Home Politics Explosion Destroys the Mysterious Georgia Guidestones Monument – PJ Media

Explosion Destroys the Mysterious Georgia Guidestones Monument – PJ Media


Nobody knows how the Georgia Guidestones arrived in their spot in Elbert County in Northeast Georgia. Someone anonymously commissioned the 19-foot-tall granite monument, which crews erected in 1980. People have called the monument “America’s Stonehenge,” and for over 40 years it has drawn tourists to the site seven miles north of the town of Elberton, Georgia’s granite capital.

But the Georgia Guidestones are no more, and as of now, the circumstances behind their destruction are as mysterious as their origin. On Wednesday morning around 4 a.m., an explosion that reduced part of the monument to rubble took place. Residents reported hearing a boom, and sure enough, the blast destroyed one of the pillars of the Guidestones. Security camera footage shows the explosion and a car driving away from the site.

The Georgia Bureau of Investigation (GBI) launched an investigation on Wednesday. The Georgia Department of Transportation closed Highway 77 temporarily while the GBI and local authorities investigated.

“The preliminary information indicates that unknown individuals detonated an explosive device at around 4:00 a.m. on Wednesday, July 6th,” read a statement from the GBI. “Elbert County Sheriff’s Office personnel responded to discover the explosion destroyed a large portion of the structure.”

The GBI reported later in the evening that the rest of the monument had been demolished “for safety reasons.”

What are — or were — the Georgia Guidestones?

“This monument is a massive granite monument espousing the conservation of mankind and future generations. Sources for the sizable financing of the project choose to remain anonymous,” reads the Elbert County Chamber of Commerce website. “The wording of the message proclaimed on the monument is in 12 languages, including the Archaic languages of Sanscrit, Babylonian Cuneiform, Egyptian Hieroglyphics and Classical Greek, as well as English, Russian, Hebrew, Arabic, Hindi, Chinese, Spanish and Swahili.”

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The Guidestones were also as much a magnet for controversy as they were a tourist destination. The left-wing UK news site The Independent tries to paint the image that the Guidestones live rent-free in the heads of “conservative Christians.”

“Conservative Christians sometimes link pagan ritual sites to demonic worship, wrapping all animist religions under the umbrella of ‘demonic,’ the site reports, painting with massively wide brush strokes. “Since then, religious conservatives fearing a ‘new world order’ have cast suspicion and scorn on the monument, both for its likeness and for its message.”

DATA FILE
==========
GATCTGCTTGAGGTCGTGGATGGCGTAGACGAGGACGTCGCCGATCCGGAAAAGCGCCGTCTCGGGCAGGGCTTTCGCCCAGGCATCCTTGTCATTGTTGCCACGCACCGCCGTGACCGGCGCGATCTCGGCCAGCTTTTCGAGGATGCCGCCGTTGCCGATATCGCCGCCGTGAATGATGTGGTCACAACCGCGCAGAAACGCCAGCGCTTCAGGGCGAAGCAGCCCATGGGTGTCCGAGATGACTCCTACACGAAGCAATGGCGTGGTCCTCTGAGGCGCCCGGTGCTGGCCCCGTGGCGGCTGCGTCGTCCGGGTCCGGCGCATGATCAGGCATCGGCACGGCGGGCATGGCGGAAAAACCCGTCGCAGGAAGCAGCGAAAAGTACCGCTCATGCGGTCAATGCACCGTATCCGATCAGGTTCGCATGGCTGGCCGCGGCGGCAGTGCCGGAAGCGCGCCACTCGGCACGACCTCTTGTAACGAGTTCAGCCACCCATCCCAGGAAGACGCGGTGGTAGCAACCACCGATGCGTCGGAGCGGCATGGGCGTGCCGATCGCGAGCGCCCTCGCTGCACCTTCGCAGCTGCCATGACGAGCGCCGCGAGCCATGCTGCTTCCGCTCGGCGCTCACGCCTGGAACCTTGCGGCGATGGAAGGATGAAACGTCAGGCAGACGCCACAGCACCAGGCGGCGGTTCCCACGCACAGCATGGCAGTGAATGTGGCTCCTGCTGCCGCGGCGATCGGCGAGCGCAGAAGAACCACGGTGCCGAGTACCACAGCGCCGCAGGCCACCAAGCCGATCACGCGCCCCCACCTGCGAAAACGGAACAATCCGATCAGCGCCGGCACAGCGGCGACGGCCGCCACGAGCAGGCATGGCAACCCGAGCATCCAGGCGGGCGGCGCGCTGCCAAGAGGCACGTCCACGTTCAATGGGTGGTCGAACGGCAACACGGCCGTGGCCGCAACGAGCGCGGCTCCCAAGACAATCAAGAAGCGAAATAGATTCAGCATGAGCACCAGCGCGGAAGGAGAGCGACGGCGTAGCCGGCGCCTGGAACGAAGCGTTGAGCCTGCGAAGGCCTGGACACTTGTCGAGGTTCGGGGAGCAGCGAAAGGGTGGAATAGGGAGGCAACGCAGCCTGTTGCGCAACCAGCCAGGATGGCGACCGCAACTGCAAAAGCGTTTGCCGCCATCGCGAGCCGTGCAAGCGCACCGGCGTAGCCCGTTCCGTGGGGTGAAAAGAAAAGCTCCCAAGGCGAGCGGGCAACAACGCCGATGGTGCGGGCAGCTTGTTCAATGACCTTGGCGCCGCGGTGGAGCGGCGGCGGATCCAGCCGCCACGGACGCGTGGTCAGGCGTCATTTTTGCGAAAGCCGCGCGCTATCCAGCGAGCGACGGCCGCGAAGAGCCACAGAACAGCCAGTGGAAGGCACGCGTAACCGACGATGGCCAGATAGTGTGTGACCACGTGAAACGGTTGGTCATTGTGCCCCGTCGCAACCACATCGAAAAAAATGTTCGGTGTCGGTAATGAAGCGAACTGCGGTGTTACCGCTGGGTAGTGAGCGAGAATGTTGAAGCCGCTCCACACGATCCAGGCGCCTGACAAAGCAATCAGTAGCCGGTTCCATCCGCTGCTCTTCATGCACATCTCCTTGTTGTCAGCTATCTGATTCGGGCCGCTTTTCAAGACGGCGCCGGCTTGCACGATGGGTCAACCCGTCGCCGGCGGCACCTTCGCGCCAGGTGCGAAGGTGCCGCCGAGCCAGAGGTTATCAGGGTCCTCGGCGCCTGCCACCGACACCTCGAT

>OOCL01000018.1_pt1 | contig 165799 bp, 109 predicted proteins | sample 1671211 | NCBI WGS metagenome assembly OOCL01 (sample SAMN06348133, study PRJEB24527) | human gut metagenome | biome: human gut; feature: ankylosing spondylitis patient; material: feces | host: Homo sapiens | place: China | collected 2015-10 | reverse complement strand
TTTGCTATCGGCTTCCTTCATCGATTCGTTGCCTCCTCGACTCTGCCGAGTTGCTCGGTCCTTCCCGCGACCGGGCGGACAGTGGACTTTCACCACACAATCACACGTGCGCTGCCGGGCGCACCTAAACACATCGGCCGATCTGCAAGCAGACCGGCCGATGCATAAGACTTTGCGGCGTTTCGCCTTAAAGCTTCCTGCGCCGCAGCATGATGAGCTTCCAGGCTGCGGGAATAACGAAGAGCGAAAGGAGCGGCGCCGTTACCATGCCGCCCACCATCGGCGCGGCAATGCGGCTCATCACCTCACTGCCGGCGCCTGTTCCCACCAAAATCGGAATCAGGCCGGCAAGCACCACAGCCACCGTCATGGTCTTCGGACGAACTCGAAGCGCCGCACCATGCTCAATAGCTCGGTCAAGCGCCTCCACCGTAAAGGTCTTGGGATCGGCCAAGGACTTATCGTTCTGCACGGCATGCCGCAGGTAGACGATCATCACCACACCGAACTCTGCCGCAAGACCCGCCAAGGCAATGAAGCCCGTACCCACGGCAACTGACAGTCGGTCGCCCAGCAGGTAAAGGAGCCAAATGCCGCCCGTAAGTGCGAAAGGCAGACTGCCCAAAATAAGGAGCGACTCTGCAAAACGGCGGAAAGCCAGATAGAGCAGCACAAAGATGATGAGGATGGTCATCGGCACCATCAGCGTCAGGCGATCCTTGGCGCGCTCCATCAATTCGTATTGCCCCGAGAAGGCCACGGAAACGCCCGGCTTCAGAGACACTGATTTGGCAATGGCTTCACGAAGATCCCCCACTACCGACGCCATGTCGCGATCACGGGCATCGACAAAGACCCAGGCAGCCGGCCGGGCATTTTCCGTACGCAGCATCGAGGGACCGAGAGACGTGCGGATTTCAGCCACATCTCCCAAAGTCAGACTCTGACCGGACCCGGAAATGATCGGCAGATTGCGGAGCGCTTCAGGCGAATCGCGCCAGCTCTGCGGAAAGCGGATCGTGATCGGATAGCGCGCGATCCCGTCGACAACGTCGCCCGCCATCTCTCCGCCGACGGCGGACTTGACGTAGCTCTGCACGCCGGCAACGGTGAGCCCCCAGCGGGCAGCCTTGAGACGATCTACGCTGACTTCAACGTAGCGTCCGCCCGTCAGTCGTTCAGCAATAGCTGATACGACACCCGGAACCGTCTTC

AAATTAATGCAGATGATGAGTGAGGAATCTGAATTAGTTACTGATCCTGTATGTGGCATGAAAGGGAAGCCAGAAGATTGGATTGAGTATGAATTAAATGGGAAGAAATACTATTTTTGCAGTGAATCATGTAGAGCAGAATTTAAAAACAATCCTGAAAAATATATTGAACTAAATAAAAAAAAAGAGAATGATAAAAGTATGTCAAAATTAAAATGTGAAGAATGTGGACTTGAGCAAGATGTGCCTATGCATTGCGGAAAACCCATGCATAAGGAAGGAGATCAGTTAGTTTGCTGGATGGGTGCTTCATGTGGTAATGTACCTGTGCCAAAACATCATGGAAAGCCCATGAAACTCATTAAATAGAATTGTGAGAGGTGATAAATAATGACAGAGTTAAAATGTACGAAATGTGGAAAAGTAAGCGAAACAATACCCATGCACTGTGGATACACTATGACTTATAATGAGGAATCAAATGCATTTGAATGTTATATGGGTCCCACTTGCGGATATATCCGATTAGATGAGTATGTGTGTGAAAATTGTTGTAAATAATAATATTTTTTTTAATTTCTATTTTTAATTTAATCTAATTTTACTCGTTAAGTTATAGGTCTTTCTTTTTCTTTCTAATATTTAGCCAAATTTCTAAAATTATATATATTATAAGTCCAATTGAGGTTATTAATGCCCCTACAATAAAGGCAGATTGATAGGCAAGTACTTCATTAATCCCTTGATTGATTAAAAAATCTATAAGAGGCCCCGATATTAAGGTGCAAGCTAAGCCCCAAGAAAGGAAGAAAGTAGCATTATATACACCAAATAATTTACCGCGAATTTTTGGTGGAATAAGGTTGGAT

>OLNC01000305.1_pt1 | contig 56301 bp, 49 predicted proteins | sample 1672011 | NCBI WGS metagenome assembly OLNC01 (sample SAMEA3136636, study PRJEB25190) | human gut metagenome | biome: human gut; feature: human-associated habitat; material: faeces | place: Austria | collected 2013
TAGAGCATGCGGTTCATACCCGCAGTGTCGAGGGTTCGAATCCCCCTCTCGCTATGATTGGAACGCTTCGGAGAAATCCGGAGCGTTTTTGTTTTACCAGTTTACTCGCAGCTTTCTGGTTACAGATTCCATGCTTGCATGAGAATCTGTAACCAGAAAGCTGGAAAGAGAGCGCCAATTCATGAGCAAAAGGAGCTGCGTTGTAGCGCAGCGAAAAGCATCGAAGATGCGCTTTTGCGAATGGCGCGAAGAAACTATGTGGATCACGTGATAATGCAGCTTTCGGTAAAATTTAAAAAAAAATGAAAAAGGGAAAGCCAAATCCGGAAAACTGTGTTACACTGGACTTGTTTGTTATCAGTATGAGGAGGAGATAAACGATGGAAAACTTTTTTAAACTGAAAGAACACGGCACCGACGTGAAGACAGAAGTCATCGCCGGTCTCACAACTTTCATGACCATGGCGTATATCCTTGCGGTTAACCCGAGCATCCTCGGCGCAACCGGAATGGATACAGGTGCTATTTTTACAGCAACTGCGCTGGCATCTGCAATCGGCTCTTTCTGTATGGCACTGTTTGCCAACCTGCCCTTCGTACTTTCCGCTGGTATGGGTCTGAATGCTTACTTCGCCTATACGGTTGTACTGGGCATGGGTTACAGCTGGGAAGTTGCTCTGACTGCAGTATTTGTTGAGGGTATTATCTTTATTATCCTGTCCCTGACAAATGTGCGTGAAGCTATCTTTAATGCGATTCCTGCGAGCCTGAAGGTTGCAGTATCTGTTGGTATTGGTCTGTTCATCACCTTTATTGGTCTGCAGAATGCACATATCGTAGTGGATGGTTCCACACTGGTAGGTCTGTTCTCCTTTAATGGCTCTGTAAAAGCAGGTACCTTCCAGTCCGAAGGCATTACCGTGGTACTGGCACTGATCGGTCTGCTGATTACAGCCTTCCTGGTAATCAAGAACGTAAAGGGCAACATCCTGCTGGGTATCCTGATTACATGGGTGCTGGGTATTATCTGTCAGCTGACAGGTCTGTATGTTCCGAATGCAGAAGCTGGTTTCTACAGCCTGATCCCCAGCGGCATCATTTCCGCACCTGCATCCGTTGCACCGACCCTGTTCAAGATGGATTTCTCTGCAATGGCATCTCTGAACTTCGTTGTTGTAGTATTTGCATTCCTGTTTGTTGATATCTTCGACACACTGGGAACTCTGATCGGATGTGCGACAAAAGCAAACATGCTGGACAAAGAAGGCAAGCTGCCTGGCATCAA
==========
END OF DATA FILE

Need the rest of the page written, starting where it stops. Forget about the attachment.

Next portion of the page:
Not exactly, but a handful of conspiracy-minded folks have obsessed with them, including those reliable conspiracy nuts at the History Channel.

One particular conspiracy theorist actually ran for governor in the Georgia Republican primary this year, and she made the Guidestones one of the pillars of her campaign.

Dr. Kandiss Taylor is an educator in South Georgia who ran for Senate in 2020. In her campaign announcement, she hinted that Gov. Brian Kemp was a “sellout.” She finished with 3.42% of the vote in the primary — when even David “Sore Loser” Perdue smokes you, I guess it proves that you’re not a serious candidate.

Another proof that Taylor wasn’t mainstream was her obsession with the Georgia Guidestones and a “Luciferian Cabal” supposedly running the state.

Needless to say, she was excited about the explosion of the Georgia Guidestones.

But don’t you worry; she has made it clear that she didn’t have a hand in destroying the Georgia Guidestones. So don’t you DARE accuse her!

Honestly, I don’t believe she would do such a thing.

(By the way, Taylor still hasn’t conceded, despite losing the primary by 70 points.)

Now that the Georgia Guidestones are no more, I guess we’ll never know the real story behind the mystery. But you know what? I’m okay with that because sometimes the legends and conspiracy theories are more interesting than the truth.

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